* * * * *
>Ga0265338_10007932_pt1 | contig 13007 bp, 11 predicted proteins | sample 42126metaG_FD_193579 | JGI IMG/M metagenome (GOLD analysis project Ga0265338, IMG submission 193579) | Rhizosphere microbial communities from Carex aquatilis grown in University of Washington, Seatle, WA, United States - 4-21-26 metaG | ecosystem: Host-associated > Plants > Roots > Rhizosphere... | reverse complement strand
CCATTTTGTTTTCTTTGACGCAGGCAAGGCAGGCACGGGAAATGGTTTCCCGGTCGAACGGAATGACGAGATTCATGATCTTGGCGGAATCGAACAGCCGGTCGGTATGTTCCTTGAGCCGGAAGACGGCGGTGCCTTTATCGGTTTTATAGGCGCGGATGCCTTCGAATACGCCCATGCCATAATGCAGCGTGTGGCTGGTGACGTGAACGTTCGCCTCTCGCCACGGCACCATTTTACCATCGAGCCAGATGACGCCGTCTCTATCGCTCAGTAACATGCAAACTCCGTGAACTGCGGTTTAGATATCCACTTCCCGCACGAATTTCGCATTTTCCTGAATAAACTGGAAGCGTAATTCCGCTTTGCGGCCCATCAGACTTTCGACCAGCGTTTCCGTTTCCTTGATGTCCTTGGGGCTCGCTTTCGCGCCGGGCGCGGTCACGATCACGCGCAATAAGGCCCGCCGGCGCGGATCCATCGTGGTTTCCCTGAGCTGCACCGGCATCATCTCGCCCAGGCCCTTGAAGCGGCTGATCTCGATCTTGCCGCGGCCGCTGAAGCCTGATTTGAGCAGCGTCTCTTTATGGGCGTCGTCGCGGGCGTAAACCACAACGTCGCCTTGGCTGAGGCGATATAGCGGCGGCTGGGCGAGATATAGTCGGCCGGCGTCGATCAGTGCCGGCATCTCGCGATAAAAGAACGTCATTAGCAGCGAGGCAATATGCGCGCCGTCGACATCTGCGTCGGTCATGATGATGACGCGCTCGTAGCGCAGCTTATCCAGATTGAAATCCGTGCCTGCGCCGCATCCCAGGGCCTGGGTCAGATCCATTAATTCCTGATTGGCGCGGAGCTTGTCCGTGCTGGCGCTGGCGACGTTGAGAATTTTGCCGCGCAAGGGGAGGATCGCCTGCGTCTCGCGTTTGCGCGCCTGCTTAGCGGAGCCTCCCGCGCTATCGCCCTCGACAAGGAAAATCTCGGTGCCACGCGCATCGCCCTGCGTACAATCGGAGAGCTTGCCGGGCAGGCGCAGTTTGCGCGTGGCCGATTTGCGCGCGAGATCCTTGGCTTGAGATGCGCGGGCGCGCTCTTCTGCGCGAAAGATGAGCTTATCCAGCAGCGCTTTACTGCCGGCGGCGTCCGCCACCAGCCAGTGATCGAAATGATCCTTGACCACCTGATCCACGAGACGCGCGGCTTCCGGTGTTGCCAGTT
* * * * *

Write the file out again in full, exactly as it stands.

>Ga0265338_10007932_pt1 | contig 13007 bp, 11 predicted proteins | sample 42126metaG_FD_193579 | JGI IMG/M metagenome (GOLD analysis project Ga0265338, IMG submission 193579) | Rhizosphere microbial communities from Carex aquatilis grown in University of Washington, Seatle, WA, United States - 4-21-26 metaG | ecosystem: Host-associated > Plants > Roots > Rhizosphere... | reverse complement strand
CCATTTTGTTTTCTTTGACGCAGGCAAGGCAGGCACGGGAAATGGTTTCCCGGTCGAACGGAATGACGAGATTCATGATCTTGGCGGAATCGAACAGCCGGTCGGTATGTTCCTTGAGCCGGAAGACGGCGGTGCCTTTATCGGTTTTATAGGCGCGGATGCCTTCGAATACGCCCATGCCATAATGCAGCGTGTGGCTGGTGACGTGAACGTTCGCCTCTCGCCACGGCACCATTTTACCATCGAGCCAGATGACGCCGTCTCTATCGCTCAGTAACATGCAAACTCCGTGAACTGCGGTTTAGATATCCACTTCCCGCACGAATTTCGCATTTTCCTGAATAAACTGGAAGCGTAATTCCGCTTTGCGGCCCATCAGACTTTCGACCAGCGTTTCCGTTTCCTTGATGTCCTTGGGGCTCGCTTTCGCGCCGGGCGCGGTCACGATCACGCGCAATAAGGCCCGCCGGCGCGGATCCATCGTGGTTTCCCTGAGCTGCACCGGCATCATCTCGCCCAGGCCCTTGAAGCGGCTGATCTCGATCTTGCCGCGGCCGCTGAAGCCTGATTTGAGCAGCGTCTCTTTATGGGCGTCGTCGCGGGCGTAAACCACAACGTCGCCTTGGCTGAGGCGATATAGCGGCGGCTGGGCGAGATATAGTCGGCCGGCGTCGATCAGTGCCGGCATCTCGCGATAAAAGAACGTCATTAGCAGCGAGGCAATATGCGCGCCGTCGACATCTGCGTCGGTCATGATGATGACGCGCTCGTAGCGCAGCTTATCCAGATTGAAATCCGTGCCTGCGCCGCATCCCAGGGCCTGGGTCAGATCCATTAATTCCTGATTGGCGCGGAGCTTGTCCGTGCTGGCGCTGGCGACGTTGAGAATTTTGCCGCGCAAGGGGAGGATCGCCTGCGTCTCGCGTTTGCGCGCCTGCTTAGCGGAGCCTCCCGCGCTATCGCCCTCGACAAGGAAAATCTCGGTGCCACGCGCATCGCCCTGCGTACAATCGGAGAGCTTGCCGGGCAGGCGCAGTTTGCGCGTGGCCGATTTGCGCGCGAGATCCTTGGCTTGAGATGCGCGGGCGCGCTCTTCTGCGCGAAAGATGAGCTTATCCAGCAGCGCTTTACTGCCGGCGGCGTCCGCCACCAGCCAGTGATCGAAATGATCCTTGACCACCTGATCCACGAGACGCGCGGCTTCCGGTGTTGCCAGTT